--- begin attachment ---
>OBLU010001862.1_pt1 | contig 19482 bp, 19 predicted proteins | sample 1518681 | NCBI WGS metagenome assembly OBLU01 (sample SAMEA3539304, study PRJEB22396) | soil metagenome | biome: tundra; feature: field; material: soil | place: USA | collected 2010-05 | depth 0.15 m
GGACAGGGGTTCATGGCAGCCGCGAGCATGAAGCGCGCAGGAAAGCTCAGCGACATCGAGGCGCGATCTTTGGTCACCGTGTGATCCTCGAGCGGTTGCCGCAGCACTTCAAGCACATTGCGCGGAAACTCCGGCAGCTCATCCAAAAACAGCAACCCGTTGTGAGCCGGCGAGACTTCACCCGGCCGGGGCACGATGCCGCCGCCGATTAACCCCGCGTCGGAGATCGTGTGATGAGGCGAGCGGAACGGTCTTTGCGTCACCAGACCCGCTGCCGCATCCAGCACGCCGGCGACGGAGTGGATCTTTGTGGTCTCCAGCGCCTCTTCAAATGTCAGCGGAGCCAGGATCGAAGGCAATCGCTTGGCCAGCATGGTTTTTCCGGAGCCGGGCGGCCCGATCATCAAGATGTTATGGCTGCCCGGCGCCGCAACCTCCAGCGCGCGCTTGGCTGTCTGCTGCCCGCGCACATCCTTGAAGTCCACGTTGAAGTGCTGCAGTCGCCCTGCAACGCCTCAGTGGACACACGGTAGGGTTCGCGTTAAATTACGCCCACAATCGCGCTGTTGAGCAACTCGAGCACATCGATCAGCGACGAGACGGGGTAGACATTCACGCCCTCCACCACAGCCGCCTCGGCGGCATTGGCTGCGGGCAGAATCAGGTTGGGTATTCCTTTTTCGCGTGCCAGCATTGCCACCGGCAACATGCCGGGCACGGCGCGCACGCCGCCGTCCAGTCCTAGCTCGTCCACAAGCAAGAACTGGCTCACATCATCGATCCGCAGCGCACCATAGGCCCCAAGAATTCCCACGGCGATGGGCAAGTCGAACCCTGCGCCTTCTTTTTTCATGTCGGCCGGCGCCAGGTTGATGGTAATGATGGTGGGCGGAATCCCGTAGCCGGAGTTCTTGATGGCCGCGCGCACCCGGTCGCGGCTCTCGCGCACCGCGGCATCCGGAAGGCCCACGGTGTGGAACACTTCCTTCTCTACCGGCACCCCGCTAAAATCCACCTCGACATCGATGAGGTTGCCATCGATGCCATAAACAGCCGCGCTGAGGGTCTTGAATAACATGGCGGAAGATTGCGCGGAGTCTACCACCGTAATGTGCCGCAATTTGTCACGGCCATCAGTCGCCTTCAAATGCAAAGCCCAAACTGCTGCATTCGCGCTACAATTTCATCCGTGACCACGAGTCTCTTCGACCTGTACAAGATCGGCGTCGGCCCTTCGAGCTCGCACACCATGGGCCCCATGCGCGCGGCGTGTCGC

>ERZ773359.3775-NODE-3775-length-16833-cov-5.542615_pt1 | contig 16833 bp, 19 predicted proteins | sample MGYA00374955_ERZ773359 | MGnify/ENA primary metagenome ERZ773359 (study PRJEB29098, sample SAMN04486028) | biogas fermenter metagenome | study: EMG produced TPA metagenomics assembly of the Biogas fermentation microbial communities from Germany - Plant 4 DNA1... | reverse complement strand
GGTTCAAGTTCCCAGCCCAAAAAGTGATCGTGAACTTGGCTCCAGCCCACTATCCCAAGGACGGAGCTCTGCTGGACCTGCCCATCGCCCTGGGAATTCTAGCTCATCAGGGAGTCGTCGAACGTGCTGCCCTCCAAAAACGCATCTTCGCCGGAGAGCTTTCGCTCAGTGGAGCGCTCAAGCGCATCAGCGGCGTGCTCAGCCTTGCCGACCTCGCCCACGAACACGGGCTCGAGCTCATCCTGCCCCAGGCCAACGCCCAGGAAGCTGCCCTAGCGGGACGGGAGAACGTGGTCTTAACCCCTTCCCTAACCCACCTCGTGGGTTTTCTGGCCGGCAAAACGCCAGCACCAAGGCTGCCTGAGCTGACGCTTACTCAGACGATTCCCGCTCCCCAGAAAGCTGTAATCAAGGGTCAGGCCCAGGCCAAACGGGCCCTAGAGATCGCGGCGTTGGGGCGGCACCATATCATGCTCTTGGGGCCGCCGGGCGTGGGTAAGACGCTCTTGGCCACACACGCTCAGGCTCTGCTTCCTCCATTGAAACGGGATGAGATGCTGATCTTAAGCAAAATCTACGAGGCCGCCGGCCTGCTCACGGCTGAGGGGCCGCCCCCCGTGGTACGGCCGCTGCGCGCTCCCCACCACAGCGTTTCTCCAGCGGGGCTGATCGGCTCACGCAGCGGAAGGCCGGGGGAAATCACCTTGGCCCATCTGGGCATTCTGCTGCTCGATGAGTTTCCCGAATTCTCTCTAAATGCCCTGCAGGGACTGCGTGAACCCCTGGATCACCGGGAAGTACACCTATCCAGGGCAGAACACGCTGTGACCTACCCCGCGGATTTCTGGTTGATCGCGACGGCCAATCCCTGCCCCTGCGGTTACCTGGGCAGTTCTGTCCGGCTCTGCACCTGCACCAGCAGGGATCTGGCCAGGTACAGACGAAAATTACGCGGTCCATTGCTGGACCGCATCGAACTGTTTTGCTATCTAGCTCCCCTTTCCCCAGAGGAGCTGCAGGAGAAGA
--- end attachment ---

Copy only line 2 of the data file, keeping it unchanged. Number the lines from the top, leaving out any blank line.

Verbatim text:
GGACAGGGGTTCATGGCAGCCGCGAGCATGAAGCGCGCAGGAAAGCTCAGCGACATCGAGGCGCGATCTTTGGTCACCGTGTGATCCTCGAGCGGTTGCCGCAGCACTTCAAGCACATTGCGCGGAAACTCCGGCAGCTCATCCAAAAACAGCAACCCGTTGTGAGCCGGCGAGACTTCACCCGGCCGGGGCACGATGCCGCCGCCGATTAACCCCGCGTCGGAGATCGTGTGATGAGGCGAGCGGAACGGTCTTTGCGTCACCAGACCCGCTGCCGCATCCAGCACGCCGGCGACGGAGTGGATCTTTGTGGTCTCCAGCGCCTCTTCAAATGTCAGCGGAGCCAGGATCGAAGGCAATCGCTTGGCCAGCATGGTTTTTCCGGAGCCGGGCGGCCCGATCATCAAGATGTTATGGCTGCCCGGCGCCGCAACCTCCAGCGCGCGCTTGGCTGTCTGCTGCCCGCGCACATCCTTGAAGTCCACGTTGAAGTGCTGCAGTCGCCCTGCAACGCCTCAGTGGACACACGGTAGGGTTCGCGTTAAATTACGCCCACAATCGCGCTGTTGAGCAACTCGAGCACATCGATCAGCGACGAGACGGGGTAGACATTCACGCCCTCCACCACAGCCGCCTCGGCGGCATTGGCTGCGGGCAGAATCAGGTTGGGTATTCCTTTTTCGCGTGCCAGCATTGCCACCGGCAACATGCCGGGCACGGCGCGCACGCCGCCGTCCAGTCCTAGCTCGTCCACAAGCAAGAACTGGCTCACATCATCGATCCGCAGCGCACCATAGGCCCCAAGAATTCCCACGGCGATGGGCAAGTCGAACCCTGCGCCTTCTTTTTTCATGTCGGCCGGCGCCAGGTTGATGGTAATGATGGTGGGCGGAATCCCGTAGCCGGAGTTCTTGATGGCCGCGCGCACCCGGTCGCGGCTCTCGCGCACCGCGGCATCCGGAAGGCCCACGGTGTGGAACACTTCCTTCTCTACCGGCACCCCGCTAAAATCCACCTCGACATCGATGAGGTTGCCATCGATGCCATAAACAGCCGCGCTGAGGGTCTTGAATAACATGGCGGAAGATTGCGCGGAGTCTACCACCGTAATGTGCCGCAATTTGTCACGGCCATCAGTCGCCTTCAAATGCAAAGCCCAAACTGCTGCATTCGCGCTACAATTTCATCCGTGACCACGAGTCTCTTCGACCTGTACAAGATCGGCGTCGGCCCTTCGAGCTCGCACACCATGGGCCCCATGCGCGCGGCGTGTCGC